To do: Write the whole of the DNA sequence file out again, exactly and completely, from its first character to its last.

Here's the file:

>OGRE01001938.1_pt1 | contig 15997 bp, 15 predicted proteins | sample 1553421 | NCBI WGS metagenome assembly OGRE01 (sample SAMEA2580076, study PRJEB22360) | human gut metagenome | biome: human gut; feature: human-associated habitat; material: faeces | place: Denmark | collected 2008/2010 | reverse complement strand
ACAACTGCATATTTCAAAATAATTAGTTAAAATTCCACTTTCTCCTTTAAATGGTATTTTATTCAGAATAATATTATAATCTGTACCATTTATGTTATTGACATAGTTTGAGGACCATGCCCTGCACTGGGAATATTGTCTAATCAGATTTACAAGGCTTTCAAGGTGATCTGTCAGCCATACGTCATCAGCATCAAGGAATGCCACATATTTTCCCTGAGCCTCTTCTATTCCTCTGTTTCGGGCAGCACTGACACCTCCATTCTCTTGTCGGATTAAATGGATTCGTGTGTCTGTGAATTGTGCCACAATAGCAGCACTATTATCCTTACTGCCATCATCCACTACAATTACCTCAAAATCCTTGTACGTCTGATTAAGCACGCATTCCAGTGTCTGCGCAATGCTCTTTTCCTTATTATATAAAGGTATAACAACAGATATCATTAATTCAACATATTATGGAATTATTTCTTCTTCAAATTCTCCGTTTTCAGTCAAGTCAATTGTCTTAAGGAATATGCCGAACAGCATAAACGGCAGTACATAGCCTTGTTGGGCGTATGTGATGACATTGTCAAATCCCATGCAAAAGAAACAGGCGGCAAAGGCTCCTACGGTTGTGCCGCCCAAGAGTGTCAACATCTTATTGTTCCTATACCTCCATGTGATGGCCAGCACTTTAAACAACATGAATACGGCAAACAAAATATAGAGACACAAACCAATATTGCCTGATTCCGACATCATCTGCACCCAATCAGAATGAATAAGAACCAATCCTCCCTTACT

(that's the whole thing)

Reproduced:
>OGRE01001938.1_pt1 | contig 15997 bp, 15 predicted proteins | sample 1553421 | NCBI WGS metagenome assembly OGRE01 (sample SAMEA2580076, study PRJEB22360) | human gut metagenome | biome: human gut; feature: human-associated habitat; material: faeces | place: Denmark | collected 2008/2010 | reverse complement strand
ACAACTGCATATTTCAAAATAATTAGTTAAAATTCCACTTTCTCCTTTAAATGGTATTTTATTCAGAATAATATTATAATCTGTACCATTTATGTTATTGACATAGTTTGAGGACCATGCCCTGCACTGGGAATATTGTCTAATCAGATTTACAAGGCTTTCAAGGTGATCTGTCAGCCATACGTCATCAGCATCAAGGAATGCCACATATTTTCCCTGAGCCTCTTCTATTCCTCTGTTTCGGGCAGCACTGACACCTCCATTCTCTTGTCGGATTAAATGGATTCGTGTGTCTGTGAATTGTGCCACAATAGCAGCACTATTATCCTTACTGCCATCATCCACTACAATTACCTCAAAATCCTTGTACGTCTGATTAAGCACGCATTCCAGTGTCTGCGCAATGCTCTTTTCCTTATTATATAAAGGTATAACAACAGATATCATTAATTCAACATATTATGGAATTATTTCTTCTTCAAATTCTCCGTTTTCAGTCAAGTCAATTGTCTTAAGGAATATGCCGAACAGCATAAACGGCAGTACATAGCCTTGTTGGGCGTATGTGATGACATTGTCAAATCCCATGCAAAAGAAACAGGCGGCAAAGGCTCCTACGGTTGTGCCGCCCAAGAGTGTCAACATCTTATTGTTCCTATACCTCCATGTGATGGCCAGCACTTTAAACAACATGAATACGGCAAACAAAATATAGAGACACAAACCAATATTGCCTGATTCCGACATCATCTGCACCCAATCAGAATGAATAAGAACCAATCCTCCCTTACT